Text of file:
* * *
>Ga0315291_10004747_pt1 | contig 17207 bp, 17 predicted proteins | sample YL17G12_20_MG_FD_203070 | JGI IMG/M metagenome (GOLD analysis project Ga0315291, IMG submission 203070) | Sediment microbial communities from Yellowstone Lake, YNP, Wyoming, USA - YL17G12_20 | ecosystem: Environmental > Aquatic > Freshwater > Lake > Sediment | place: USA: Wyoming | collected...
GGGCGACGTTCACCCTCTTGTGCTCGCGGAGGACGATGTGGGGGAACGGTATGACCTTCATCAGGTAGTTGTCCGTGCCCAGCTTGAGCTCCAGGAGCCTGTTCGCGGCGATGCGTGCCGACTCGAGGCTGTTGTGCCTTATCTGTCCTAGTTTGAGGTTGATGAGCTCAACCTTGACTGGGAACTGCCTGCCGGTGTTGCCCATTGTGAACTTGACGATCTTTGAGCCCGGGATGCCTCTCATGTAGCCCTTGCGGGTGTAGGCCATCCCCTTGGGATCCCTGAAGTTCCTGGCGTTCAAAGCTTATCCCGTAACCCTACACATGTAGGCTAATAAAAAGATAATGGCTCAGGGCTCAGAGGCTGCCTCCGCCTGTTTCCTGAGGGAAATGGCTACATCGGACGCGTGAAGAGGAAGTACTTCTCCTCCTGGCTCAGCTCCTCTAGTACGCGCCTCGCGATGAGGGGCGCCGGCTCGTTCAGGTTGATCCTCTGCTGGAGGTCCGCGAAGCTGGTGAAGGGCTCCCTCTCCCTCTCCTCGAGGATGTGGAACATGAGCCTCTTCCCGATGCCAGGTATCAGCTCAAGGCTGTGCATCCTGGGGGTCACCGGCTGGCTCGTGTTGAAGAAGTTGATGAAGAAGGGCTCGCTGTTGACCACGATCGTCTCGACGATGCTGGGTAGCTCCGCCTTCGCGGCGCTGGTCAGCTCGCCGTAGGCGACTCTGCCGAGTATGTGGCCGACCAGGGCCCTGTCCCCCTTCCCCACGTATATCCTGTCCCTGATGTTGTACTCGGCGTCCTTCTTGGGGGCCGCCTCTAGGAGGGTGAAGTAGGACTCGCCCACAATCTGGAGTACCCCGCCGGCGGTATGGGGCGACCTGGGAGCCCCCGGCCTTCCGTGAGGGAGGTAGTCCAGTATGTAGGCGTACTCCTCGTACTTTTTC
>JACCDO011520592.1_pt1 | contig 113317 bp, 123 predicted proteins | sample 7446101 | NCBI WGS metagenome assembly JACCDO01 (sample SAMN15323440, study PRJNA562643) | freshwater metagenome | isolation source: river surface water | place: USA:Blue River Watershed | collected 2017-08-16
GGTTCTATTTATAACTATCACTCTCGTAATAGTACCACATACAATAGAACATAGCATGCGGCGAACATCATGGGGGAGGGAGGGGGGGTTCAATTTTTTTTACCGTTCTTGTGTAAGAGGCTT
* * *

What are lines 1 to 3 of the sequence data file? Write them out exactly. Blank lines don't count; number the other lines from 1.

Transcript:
>Ga0315291_10004747_pt1 | contig 17207 bp, 17 predicted proteins | sample YL17G12_20_MG_FD_203070 | JGI IMG/M metagenome (GOLD analysis project Ga0315291, IMG submission 203070) | Sediment microbial communities from Yellowstone Lake, YNP, Wyoming, USA - YL17G12_20 | ecosystem: Environmental > Aquatic > Freshwater > Lake > Sediment | place: USA: Wyoming | collected...
GGGCGACGTTCACCCTCTTGTGCTCGCGGAGGACGATGTGGGGGAACGGTATGACCTTCATCAGGTAGTTGTCCGTGCCCAGCTTGAGCTCCAGGAGCCTGTTCGCGGCGATGCGTGCCGACTCGAGGCTGTTGTGCCTTATCTGTCCTAGTTTGAGGTTGATGAGCTCAACCTTGACTGGGAACTGCCTGCCGGTGTTGCCCATTGTGAACTTGACGATCTTTGAGCCCGGGATGCCTCTCATGTAGCCCTTGCGGGTGTAGGCCATCCCCTTGGGATCCCTGAAGTTCCTGGCGTTCAAAGCTTATCCCGTAACCCTACACATGTAGGCTAATAAAAAGATAATGGCTCAGGGCTCAGAGGCTGCCTCCGCCTGTTTCCTGAGGGAAATGGCTACATCGGACGCGTGAAGAGGAAGTACTTCTCCTCCTGGCTCAGCTCCTCTAGTACGCGCCTCGCGATGAGGGGCGCCGGCTCGTTCAGGTTGATCCTCTGCTGGAGGTCCGCGAAGCTGGTGAAGGGCTCCCTCTCCCTCTCCTCGAGGATGTGGAACATGAGCCTCTTCCCGATGCCAGGTATCAGCTCAAGGCTGTGCATCCTGGGGGTCACCGGCTGGCTCGTGTTGAAGAAGTTGATGAAGAAGGGCTCGCTGTTGACCACGATCGTCTCGACGATGCTGGGTAGCTCCGCCTTCGCGGCGCTGGTCAGCTCGCCGTAGGCGACTCTGCCGAGTATGTGGCCGACCAGGGCCCTGTCCCCCTTCCCCACGTATATCCTGTCCCTGATGTTGTACTCGGCGTCCTTCTTGGGGGCCGCCTCTAGGAGGGTGAAGTAGGACTCGCCCACAATCTGGAGTACCCCGCCGGCGGTATGGGGCGACCTGGGAGCCCCCGGCCTTCCGTGAGGGAGGTAGTCCAGTATGTAGGCGTACTCCTCGTACTTTTTC
>JACCDO011520592.1_pt1 | contig 113317 bp, 123 predicted proteins | sample 7446101 | NCBI WGS metagenome assembly JACCDO01 (sample SAMN15323440, study PRJNA562643) | freshwater metagenome | isolation source: river surface water | place: USA:Blue River Watershed | collected 2017-08-16